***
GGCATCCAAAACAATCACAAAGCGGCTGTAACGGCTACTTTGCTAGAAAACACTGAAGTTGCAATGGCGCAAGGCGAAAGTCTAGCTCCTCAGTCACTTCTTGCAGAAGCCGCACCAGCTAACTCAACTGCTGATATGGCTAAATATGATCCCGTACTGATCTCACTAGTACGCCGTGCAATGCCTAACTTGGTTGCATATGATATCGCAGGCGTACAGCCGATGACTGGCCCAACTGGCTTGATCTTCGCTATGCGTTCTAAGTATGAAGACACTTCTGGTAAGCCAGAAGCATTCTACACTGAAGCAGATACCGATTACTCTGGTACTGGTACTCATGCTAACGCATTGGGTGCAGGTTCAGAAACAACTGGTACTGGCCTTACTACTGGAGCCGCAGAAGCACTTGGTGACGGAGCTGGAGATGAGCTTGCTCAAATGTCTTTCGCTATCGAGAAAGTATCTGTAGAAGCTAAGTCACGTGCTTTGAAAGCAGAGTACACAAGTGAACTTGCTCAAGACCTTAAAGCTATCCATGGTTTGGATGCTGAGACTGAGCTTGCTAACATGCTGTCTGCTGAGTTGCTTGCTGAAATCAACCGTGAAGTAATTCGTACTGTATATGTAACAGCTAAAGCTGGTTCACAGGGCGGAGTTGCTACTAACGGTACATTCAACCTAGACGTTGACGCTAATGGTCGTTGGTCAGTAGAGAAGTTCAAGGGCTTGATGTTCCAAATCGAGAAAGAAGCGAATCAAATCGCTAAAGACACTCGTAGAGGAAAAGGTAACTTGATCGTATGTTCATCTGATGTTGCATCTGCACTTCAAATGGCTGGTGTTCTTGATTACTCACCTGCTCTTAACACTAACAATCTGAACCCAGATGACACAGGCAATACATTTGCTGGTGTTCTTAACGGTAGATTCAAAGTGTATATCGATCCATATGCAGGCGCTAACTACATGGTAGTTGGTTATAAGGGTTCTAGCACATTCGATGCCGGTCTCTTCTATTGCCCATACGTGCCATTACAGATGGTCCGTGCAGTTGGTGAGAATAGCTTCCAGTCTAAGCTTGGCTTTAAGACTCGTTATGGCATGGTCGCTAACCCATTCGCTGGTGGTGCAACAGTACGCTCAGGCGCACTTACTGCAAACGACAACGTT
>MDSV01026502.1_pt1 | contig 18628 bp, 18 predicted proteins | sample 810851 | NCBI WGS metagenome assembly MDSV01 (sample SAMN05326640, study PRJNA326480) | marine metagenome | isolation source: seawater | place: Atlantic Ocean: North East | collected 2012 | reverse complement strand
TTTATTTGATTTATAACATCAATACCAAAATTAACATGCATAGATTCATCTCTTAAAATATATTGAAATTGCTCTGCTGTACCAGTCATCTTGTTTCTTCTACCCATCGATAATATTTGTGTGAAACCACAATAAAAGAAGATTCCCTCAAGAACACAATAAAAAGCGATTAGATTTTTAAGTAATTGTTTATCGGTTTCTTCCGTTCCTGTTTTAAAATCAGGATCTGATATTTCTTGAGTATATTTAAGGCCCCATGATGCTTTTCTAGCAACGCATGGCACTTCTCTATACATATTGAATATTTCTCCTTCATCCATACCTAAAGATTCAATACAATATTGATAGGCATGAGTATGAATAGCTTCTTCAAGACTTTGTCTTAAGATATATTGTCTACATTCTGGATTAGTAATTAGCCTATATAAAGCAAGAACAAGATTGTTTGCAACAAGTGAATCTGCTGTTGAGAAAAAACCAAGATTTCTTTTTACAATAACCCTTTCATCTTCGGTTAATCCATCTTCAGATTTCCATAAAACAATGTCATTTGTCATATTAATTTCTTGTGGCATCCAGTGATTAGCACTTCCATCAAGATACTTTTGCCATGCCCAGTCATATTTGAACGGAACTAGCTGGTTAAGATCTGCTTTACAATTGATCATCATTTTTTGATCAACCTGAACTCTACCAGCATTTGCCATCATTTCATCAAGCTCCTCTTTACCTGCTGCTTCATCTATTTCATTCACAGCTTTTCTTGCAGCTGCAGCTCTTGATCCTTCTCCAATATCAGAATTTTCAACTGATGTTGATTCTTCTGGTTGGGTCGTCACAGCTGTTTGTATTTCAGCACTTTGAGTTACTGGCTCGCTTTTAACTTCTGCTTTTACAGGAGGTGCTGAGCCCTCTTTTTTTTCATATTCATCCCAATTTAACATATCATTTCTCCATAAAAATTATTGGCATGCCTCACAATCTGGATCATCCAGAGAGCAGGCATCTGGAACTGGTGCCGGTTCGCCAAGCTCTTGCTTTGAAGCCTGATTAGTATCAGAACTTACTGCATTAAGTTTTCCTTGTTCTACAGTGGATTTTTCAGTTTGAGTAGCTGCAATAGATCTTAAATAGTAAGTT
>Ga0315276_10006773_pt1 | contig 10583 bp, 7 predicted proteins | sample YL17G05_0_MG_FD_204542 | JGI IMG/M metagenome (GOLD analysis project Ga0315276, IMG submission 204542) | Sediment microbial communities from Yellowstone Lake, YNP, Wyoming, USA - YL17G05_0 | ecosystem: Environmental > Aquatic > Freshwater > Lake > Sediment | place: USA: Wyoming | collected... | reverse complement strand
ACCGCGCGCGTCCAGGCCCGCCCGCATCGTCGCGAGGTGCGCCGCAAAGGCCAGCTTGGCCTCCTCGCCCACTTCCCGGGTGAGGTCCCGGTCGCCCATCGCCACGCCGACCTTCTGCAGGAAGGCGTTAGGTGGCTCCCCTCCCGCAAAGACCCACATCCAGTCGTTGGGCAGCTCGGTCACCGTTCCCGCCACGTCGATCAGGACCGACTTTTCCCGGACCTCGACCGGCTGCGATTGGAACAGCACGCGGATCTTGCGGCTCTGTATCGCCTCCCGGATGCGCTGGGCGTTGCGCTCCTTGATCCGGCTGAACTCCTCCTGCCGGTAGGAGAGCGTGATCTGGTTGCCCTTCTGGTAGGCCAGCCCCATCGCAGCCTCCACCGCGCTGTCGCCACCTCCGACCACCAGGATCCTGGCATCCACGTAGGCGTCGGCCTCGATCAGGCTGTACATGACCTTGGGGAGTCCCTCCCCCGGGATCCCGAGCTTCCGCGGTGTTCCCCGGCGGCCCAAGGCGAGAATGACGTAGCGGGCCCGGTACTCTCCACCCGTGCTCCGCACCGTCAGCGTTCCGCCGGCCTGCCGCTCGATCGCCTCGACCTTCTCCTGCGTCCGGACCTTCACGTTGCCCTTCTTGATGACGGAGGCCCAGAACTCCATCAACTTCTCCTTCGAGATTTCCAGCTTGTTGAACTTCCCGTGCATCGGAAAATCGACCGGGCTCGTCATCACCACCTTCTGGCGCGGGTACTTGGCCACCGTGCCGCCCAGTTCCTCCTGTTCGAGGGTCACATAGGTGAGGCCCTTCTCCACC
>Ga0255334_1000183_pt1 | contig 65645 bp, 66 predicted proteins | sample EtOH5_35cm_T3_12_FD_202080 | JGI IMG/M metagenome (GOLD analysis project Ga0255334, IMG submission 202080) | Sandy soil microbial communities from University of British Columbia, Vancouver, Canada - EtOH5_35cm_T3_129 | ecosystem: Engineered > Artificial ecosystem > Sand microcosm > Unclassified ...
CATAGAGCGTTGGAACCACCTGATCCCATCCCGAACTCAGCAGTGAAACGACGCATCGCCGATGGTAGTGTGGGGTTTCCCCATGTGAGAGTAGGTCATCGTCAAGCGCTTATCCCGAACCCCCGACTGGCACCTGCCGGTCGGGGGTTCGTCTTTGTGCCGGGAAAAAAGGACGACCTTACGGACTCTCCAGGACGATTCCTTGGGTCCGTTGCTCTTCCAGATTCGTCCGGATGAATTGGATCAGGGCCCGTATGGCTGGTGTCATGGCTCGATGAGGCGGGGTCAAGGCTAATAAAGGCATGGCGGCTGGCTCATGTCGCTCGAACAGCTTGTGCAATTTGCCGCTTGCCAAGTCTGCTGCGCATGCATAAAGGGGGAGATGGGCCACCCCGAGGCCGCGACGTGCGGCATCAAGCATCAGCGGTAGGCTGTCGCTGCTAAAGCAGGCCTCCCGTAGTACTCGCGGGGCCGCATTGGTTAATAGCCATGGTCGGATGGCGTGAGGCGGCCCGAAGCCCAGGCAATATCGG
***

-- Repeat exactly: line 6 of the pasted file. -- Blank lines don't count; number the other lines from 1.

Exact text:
>Ga0255334_1000183_pt1 | contig 65645 bp, 66 predicted proteins | sample EtOH5_35cm_T3_12_FD_202080 | JGI IMG/M metagenome (GOLD analysis project Ga0255334, IMG submission 202080) | Sandy soil microbial communities from University of British Columbia, Vancouver, Canada - EtOH5_35cm_T3_129 | ecosystem: Engineered > Artificial ecosystem > Sand microcosm > Unclassified ...